18. Furthermore, the Secretariat considers that it would not be justified to require alternative measures be introduced for the benefit of those displaced Greek Cypriots who might decide not to apply to the Immovable Property Commission awaiting a political solution. In this respect, the Secretariat has already noted that, if the measure proposed by the respondent state is such as to put an end to the violations found and, where applicable, prevent new violations, the state has discharged its obligations in pursuance of Article 46 of the Convention, and other measures cannot be required for the purposes of execution.
19. Finally, considering that only the situation of persons, who left northern Cyprus in 1974, in a quite specific historical context, falls within the scope of the execution of the judgments under examination, it is barely conceivable that new facts could arise capable of creating a situation similar to that which gave rise to the judgments of the Court under examination. Consequently, no additional measure to prevent new violations is required for the purposes of execution.
III. Responses to the questions raised by the Cypriot authorities
20. The questions submitted by the delegation of Cyprus are reproduced below, followed by the Secretariat's replies.
“1. Does Turkey’s obligation, arising under Article 46(1) of the Convention, to take general measures to abide by the Grand Chamber’s judgment of 10 May 2001 in Cyprus v Turkey (finding continuing violations of the Convention rights of displaced Greek-Cypriots as regards their property and homes in the occupied part of Cyprus) include an obligation of result to prevent an aggravation of existing and continuing violations and/or new violations by Turkey and its agents of those Convention rights which result or may result in serious and significant detriment to the rights of displaced Greek-Cypriot owners?”
21. The respondent state's obligation under Article 46§1 of the Convention to take general measures entails an obligation to put an end to the continuing violations found by the Court and to prevent new violations. In the present case, the respondent state is under an obligation to put an end to the continuing violations of the rights of displaced Greek Cypriots as regards their property and homes and, awaiting the adoption of general measures to this effect, to take measures capable of limiting as far as possible the negative effects of the violation (cf. §5, above). Given that it is barely conceivable that violations similar to those which gave rise to the findings of violations by the Court might occur in the future (cf. §19 above), the Turkish authorities are not under an obligation to take measures to prevent such violations.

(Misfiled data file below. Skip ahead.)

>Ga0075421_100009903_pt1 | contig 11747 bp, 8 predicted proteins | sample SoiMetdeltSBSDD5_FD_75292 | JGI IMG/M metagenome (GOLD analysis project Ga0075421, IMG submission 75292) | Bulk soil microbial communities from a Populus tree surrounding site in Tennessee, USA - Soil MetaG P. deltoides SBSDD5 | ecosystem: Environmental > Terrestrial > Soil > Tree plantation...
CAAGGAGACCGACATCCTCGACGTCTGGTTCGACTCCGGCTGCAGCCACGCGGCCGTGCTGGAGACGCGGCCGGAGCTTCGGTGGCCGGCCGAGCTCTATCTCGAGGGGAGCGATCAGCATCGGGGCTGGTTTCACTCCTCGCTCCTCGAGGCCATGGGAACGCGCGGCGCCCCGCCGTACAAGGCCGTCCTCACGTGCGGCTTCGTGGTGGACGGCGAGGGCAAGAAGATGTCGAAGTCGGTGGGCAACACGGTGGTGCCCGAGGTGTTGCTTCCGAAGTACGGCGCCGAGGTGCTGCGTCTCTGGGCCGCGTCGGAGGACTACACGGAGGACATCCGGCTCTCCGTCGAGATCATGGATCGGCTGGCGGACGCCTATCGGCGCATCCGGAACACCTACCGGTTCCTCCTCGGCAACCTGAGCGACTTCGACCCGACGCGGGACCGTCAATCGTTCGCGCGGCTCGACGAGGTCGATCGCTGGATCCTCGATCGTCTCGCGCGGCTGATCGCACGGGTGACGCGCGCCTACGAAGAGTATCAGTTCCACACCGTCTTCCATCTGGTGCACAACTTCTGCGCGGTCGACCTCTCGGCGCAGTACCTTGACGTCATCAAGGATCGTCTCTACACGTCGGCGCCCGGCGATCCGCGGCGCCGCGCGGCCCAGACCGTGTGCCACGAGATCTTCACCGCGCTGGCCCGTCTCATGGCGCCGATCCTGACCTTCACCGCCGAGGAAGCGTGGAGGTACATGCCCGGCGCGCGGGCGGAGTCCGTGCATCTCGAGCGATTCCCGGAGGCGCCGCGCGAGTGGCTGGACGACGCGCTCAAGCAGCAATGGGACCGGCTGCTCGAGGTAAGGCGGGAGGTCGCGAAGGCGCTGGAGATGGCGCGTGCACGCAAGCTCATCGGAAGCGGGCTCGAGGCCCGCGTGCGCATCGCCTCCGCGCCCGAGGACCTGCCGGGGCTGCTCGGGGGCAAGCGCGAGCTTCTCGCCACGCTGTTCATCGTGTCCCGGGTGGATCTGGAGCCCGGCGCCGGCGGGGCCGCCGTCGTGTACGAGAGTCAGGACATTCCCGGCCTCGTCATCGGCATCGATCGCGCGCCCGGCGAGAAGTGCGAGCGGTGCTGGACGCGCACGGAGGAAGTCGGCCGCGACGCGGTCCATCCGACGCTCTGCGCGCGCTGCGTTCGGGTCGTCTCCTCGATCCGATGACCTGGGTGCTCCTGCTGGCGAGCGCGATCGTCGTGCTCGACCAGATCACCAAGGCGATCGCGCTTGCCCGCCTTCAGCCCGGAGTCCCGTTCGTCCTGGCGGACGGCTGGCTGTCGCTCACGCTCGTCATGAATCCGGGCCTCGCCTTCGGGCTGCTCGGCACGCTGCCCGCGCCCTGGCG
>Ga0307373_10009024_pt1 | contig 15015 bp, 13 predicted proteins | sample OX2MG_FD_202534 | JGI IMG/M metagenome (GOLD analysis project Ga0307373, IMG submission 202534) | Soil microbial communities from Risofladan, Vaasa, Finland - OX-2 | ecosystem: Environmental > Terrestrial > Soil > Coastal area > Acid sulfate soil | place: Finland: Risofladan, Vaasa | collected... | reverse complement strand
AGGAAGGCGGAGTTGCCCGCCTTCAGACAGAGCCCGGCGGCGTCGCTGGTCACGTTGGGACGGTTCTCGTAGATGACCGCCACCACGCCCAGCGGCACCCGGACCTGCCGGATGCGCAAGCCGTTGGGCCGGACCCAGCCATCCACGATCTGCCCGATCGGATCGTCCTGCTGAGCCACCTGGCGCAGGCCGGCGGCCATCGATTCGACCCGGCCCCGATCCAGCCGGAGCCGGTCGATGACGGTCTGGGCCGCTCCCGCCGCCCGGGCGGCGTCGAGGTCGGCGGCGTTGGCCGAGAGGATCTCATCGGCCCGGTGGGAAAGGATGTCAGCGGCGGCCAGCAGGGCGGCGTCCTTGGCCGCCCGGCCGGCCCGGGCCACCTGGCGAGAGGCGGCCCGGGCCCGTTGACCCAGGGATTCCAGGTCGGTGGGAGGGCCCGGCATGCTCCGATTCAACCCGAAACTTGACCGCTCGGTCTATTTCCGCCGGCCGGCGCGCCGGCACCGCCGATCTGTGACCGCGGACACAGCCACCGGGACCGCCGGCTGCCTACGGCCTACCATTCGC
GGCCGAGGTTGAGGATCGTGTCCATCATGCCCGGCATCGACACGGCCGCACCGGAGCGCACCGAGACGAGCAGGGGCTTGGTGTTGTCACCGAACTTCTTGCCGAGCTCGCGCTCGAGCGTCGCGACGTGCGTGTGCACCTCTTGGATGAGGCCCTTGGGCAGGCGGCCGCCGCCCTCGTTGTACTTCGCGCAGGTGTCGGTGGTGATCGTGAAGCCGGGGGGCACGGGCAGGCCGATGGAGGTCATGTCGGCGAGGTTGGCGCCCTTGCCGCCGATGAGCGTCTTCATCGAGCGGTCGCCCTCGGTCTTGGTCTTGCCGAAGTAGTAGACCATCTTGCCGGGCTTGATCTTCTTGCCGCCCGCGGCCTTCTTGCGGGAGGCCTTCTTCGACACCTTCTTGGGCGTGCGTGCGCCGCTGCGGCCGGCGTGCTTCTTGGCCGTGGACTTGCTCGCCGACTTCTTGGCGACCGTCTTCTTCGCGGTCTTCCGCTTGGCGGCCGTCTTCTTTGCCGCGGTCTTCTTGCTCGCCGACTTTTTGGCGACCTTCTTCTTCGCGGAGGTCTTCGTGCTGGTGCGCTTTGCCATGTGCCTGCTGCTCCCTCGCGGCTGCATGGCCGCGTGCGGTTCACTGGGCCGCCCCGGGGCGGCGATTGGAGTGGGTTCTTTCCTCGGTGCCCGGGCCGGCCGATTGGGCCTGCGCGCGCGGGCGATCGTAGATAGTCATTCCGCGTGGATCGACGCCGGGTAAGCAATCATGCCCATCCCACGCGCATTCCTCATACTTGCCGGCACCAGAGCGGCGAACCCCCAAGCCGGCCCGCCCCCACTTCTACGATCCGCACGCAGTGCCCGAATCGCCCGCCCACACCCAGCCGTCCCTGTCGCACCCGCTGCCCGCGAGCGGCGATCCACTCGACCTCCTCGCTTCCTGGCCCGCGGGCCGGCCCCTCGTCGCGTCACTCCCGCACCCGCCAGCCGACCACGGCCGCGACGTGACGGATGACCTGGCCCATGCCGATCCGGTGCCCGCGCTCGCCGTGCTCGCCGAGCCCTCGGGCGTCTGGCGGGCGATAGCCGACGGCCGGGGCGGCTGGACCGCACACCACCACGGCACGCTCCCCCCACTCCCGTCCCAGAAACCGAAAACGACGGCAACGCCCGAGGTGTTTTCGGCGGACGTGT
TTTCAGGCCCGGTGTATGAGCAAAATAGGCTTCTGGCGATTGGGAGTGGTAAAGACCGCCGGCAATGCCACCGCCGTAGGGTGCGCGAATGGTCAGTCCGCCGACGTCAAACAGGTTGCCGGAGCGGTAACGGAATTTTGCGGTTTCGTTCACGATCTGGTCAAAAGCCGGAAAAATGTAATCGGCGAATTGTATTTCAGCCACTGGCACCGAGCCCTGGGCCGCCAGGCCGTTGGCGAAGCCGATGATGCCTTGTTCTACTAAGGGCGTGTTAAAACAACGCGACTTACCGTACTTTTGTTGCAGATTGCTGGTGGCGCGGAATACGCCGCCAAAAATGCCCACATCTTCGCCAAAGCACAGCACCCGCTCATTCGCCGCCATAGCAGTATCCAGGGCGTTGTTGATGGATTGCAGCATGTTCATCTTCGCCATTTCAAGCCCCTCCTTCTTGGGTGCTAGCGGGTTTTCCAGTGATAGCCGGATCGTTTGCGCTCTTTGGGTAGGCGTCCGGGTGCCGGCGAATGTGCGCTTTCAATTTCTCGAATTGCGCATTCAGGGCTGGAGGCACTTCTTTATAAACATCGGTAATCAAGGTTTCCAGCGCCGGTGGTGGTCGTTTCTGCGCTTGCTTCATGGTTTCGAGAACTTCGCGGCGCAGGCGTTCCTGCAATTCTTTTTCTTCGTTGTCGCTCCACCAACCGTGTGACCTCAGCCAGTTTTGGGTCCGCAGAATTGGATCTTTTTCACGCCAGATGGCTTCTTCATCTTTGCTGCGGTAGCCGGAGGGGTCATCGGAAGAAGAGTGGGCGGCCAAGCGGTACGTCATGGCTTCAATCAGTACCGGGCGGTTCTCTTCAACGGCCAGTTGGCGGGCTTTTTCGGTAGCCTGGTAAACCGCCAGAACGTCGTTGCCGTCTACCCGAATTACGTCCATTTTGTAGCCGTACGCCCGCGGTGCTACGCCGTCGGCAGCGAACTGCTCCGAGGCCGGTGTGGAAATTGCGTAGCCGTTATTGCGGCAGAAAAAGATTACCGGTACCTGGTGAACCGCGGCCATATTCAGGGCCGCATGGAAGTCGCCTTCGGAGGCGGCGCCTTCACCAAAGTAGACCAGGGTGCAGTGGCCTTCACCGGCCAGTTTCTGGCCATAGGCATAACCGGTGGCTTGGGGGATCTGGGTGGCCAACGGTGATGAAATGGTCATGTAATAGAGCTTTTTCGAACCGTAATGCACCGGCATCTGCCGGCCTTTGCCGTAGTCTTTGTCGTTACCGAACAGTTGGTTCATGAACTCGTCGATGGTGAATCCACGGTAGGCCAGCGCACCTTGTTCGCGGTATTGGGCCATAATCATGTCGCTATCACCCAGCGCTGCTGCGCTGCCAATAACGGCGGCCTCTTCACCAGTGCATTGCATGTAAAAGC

“2. If so, must this obligation be given practical meaning and effect through appropriate general measures and administrative practices to prevent an aggravation of existing and continuing violations and/or new violations of those Convention rights which result or may result in serious and significant detriment to the rights of displaced Greek-Cypriot owners?”
22. The respondent state's obligation under Article 46§1 was fulfilled in the present case through the introduction of a restitution, exchange and compensation mechanism. According to the Grand Chamber's assessment in its decision in the Demopoulos case, this is an accessible and effective mechanism of redress in respect of complaints about interference with property owned by Greek Cypriots. The Secretariat has already pointed out that each of the forms of redress for which this mechanism provides (restitution, exchange, compensation, or in some cases a combination of these possibilities) is capable of putting an end to the continuing violations of the property rights in question5. Consequently, the respondent state has discharged its obligation to take measures to put an end to the continuing violations and therefore to their aggravation.